This record was a café hit in the mid-60s and it features a couple of Brazil's finest bossa novans. It's hard to go past 'Girl From Ipanema' as the top Latin jazz song of all time and Stan Getz had one of the coolest tenors around. The song was originally penned as 'Boy From Ipanema', which may risk putting a damper on any heterosexual proceedings, even though it is a wonderful piece of trivia.
16) Miles Davis, Bitches Brew, 1969 (Columbia) [2CDs]
By using electric instruments Davis set the purists howling, but a major jazz artist was going to do it sooner or later. Davis took the bull by the horns as well as the electric guitars. The music is turbulent and the musicians featured represent a virtual honour roll of the future of jazz.
17) Keith Jarrett, The Koln Concert, 1975 (ECM)
18) Wynton Marsalis, Black Codes (From the Underground), 1985 (Columbia)
Jazz took some very different turns from the 1970s onwards. There was a lot of really bad music made, too many recycled ideas, and only a few things worthy of note. Keith Jarrett is a fine pianist who is still pumping out brilliant records, despite his battles with chronic fatigue. Köln Concert is one long extended performance consisting of improvised piano solos. Wynton Marsalis is the trumpeter who led the 'Young Lions' movement of the 1980s that steered jazz back towards its acoustic roots. Black Codes is his finest and, by far, least pretentious record.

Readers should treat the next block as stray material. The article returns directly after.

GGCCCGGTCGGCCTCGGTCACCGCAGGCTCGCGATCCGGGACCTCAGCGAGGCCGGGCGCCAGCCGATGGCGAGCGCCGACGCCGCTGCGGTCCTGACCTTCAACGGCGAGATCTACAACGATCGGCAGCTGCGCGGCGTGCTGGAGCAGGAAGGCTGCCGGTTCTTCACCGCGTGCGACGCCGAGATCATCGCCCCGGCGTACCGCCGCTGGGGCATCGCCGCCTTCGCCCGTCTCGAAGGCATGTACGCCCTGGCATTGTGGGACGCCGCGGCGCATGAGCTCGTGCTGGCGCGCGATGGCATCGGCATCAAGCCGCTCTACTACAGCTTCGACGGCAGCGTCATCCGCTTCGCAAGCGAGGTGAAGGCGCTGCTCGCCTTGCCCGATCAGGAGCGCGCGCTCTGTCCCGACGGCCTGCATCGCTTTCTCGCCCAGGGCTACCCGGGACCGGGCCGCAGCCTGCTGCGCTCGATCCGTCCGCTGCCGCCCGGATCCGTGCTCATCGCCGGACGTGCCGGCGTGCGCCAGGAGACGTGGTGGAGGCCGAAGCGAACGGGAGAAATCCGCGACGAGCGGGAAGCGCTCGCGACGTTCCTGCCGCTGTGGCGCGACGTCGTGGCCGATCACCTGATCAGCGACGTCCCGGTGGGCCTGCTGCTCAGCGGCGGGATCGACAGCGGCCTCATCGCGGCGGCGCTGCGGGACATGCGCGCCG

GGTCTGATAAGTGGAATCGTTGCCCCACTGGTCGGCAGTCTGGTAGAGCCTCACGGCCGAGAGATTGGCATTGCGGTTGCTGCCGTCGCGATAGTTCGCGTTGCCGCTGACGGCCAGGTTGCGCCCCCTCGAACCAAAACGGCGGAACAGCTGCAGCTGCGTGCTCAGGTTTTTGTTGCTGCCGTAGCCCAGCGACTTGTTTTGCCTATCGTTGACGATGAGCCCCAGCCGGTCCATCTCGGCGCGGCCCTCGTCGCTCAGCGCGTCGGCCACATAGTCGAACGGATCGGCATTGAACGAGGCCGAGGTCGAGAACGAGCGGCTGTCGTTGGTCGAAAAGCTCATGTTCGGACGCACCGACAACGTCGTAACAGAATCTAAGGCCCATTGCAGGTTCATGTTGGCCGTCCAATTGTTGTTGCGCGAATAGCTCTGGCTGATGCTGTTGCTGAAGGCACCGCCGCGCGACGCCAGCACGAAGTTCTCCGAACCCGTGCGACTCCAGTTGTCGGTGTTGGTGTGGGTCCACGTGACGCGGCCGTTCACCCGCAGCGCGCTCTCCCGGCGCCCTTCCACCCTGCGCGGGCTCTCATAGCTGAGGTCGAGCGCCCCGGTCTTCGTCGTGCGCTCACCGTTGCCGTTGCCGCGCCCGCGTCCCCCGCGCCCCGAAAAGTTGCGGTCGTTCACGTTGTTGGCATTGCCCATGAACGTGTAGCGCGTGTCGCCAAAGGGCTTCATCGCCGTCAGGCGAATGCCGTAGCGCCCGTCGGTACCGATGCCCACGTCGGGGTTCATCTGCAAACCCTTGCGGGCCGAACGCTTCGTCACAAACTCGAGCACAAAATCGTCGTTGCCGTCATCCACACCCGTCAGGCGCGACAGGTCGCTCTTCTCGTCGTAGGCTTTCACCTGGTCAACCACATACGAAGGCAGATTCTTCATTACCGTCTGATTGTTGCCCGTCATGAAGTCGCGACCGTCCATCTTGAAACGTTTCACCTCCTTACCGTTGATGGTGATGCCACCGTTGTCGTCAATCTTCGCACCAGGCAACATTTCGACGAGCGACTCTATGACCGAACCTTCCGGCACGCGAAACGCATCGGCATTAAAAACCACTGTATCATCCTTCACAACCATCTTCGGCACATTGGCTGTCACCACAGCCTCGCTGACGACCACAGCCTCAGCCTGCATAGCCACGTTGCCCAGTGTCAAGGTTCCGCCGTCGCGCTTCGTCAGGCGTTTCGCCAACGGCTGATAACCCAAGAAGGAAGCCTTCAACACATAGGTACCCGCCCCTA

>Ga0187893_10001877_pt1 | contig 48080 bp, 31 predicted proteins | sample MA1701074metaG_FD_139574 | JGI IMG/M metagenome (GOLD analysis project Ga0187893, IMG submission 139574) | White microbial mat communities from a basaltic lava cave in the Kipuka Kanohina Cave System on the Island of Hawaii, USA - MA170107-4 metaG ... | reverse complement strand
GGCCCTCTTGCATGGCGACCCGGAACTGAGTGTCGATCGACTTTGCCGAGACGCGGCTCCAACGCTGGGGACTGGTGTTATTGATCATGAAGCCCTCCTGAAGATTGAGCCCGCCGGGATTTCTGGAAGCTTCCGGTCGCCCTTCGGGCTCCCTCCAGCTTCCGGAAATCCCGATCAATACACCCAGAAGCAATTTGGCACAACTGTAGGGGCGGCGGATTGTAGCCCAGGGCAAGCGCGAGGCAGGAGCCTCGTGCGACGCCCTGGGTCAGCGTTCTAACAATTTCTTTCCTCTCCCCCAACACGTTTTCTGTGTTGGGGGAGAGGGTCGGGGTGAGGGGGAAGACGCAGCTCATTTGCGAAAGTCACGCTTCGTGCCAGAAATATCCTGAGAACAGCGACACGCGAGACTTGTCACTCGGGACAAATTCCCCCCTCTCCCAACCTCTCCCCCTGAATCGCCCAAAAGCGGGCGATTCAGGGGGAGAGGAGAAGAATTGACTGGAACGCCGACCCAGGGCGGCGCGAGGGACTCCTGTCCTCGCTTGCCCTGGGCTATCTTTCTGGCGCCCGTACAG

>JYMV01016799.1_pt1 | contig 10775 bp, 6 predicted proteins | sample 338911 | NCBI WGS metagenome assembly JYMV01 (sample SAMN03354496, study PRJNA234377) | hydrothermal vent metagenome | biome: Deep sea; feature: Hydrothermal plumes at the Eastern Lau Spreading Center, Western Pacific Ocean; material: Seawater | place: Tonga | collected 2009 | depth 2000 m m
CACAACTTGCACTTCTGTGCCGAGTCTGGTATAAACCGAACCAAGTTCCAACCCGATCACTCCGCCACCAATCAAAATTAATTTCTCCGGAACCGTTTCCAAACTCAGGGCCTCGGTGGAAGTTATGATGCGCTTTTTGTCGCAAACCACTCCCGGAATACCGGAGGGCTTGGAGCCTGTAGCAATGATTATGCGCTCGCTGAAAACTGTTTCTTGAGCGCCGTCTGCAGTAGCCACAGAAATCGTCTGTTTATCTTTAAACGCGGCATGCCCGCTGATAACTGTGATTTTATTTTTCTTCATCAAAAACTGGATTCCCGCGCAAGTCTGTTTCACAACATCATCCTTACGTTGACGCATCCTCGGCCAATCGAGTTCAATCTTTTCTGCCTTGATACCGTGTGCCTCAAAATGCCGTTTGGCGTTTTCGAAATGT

19) Haden & Metheny, Beyond the Missouri Sky, 1996 (Verve)
20) Diana Krall, Love Scenes, 1997 (Impulse!)
It is hard to say which modern jazz records will withstand the test of time. One suspects these two will be around for a while. Missouri Sky is one of the most intimate jazz guitar albums ever made, with veteran bassist Charlie Haden typical of the old freeform stagers who are beginning to mellow. Diana Krall is probably the best singer/pianist in jazz today. Love Scenes was a big hit and features a terrific jazz trio. Other artists still recording and worth checking out include Brad Mehldau, Dave Holland, Wayne Shorter and Joshua Redman.